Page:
Why do I feel embarrassed and ashamed about seeking help?
Although we understand it can be difficult to talk when you’re struggling, you’re not alone. One in four people develop a common mental health difficulty every year, and it’s estimated up to eight out of 10 people experience at least one episode of mental health difficulties in their lifetime. What we’re learning more and more about mental health is that it’s completely normal to feel anxious, low or stressed at some point, and sometimes we’re just not equipped with the right tools to help us through it.
Will it have an impact on my employment
or future employment?
No. We follow strict confidentiality practice and your employer or future employers will not know you have accessed support unless you decide to tell them.
What will my family think of me?
Your family will not be able to access information about your time seeking support with the service, unless you wish to share it with them. It is not uncommon that people might request we do not send letters to their home address for this reason. However, we tend to find that involving someone that you are close with can be helpful in your progress with treatment.
What if I don’t like to talk about my feelings?
A lot of people find it is tremendously difficult to open up about how they might be feeling. We offer many different options, some of which may focus more on providing techniques to help as opposed to discussing the difficult feelings or emotions. However, when people are most struggling to talk about these feelings, it’s usually a sign that they would benefit the most
from opening up.
What if I end up feeling worse?
It’s not uncommon that people might feel a little worse before they start to feel better when beginning treatment, but it’s rare that people feel worse at the end of a full course of treatment. If people do feel worse at the end, we usually have a lot more information than when we had at the beginning, and we can make informed choices about the next best steps to help that person.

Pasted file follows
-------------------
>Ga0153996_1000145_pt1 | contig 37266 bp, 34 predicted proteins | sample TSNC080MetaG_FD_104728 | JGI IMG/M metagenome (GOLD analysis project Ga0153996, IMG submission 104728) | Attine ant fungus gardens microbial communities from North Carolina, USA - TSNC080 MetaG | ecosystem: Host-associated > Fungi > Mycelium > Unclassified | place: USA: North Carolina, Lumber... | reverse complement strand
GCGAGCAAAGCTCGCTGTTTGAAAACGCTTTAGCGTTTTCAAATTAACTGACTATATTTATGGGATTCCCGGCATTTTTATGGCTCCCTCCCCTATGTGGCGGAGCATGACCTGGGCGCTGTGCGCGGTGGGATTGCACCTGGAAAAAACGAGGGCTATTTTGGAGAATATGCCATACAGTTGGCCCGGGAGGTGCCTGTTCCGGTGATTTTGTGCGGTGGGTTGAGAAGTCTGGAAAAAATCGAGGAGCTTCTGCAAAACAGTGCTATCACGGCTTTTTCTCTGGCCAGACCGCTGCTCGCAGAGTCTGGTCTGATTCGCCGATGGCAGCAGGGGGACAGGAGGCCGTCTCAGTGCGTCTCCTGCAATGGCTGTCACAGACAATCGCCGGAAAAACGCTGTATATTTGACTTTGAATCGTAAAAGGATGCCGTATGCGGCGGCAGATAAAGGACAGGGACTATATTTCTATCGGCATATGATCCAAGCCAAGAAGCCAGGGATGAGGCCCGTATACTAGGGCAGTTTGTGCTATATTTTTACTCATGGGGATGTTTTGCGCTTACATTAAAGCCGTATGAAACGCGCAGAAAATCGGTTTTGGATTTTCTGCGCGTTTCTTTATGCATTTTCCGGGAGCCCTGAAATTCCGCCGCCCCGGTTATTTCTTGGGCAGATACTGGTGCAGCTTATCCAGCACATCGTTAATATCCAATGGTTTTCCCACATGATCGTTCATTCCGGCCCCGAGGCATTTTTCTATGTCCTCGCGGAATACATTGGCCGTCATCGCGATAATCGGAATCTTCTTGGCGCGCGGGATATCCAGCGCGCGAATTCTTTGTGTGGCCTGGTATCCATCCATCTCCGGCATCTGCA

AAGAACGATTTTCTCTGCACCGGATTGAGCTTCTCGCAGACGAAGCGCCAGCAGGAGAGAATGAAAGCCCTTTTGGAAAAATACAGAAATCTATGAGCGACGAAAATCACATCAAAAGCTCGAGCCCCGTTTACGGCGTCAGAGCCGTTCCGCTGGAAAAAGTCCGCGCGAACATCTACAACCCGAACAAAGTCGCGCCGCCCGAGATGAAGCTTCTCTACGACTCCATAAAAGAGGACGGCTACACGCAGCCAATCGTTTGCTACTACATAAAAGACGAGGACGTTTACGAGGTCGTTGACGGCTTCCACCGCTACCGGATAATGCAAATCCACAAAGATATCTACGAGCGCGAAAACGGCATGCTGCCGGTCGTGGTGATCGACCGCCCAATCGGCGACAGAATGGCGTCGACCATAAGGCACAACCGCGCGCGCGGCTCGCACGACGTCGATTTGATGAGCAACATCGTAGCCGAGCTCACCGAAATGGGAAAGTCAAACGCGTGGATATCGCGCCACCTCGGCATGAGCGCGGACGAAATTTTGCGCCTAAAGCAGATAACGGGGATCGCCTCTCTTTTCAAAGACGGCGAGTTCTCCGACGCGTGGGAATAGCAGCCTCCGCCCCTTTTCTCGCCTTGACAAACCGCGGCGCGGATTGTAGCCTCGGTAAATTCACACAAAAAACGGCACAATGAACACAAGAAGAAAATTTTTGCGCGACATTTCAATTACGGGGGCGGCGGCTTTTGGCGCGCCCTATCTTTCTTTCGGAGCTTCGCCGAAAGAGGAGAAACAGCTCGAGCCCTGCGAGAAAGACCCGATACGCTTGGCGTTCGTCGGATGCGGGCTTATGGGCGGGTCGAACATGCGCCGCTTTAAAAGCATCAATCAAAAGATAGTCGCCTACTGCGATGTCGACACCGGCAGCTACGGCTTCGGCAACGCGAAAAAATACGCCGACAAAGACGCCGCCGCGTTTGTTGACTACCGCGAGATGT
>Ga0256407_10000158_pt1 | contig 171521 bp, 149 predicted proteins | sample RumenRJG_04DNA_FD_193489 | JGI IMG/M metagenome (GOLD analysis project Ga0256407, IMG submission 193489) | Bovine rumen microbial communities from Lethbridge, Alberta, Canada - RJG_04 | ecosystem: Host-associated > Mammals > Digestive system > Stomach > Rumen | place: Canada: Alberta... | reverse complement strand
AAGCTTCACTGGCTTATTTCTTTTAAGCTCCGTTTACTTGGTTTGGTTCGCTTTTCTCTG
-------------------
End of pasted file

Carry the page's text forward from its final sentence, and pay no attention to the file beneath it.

I don’t like getting help from others and prefer solving problems on my own. Is anyone going to be able to tell me something I don’t already know?
This is completely understandable. In fact, it’s a very common barrier that stops many people from getting support. A lot of people have been trying to solve their problems alone for a long time, with the view it hasn’t worked yet because they’re not doing it right, or there’s something broken with them. Sometimes we just need to do something different – and getting a fresh pair of eyes on the issue and a bit of support can often be just that.
Don’t people who struggle with mental health difficulties end up in a mental health hospital?
Although this is how mental health may have been viewed in the past, it couldn’t be further from the truth. While there are people who experience mental health difficulties and might need support from a hospital environment, this is only in circumstances where there is absolutely no other option. Now, we know it is better to discuss people’s issues more openly.
What if I can’t afford therapy?
This service is with the NHS and is free to use. There are no costs at any step of the process, other than the travel costs to the venues locally. However, if travel is difficult, a lot of therapy can be done remotely over the telephone or on the computer.
What if I can’t fit it in around a busy life or work schedule?
If you’re unsure, we recommend speaking with us about it. We can work together to figure out how you can fit it in comfortably. Although sometimes people are too busy and decide that right now isn’t the time for them to commit to treatment, we usually go through what to do next and agree together when will be a better time.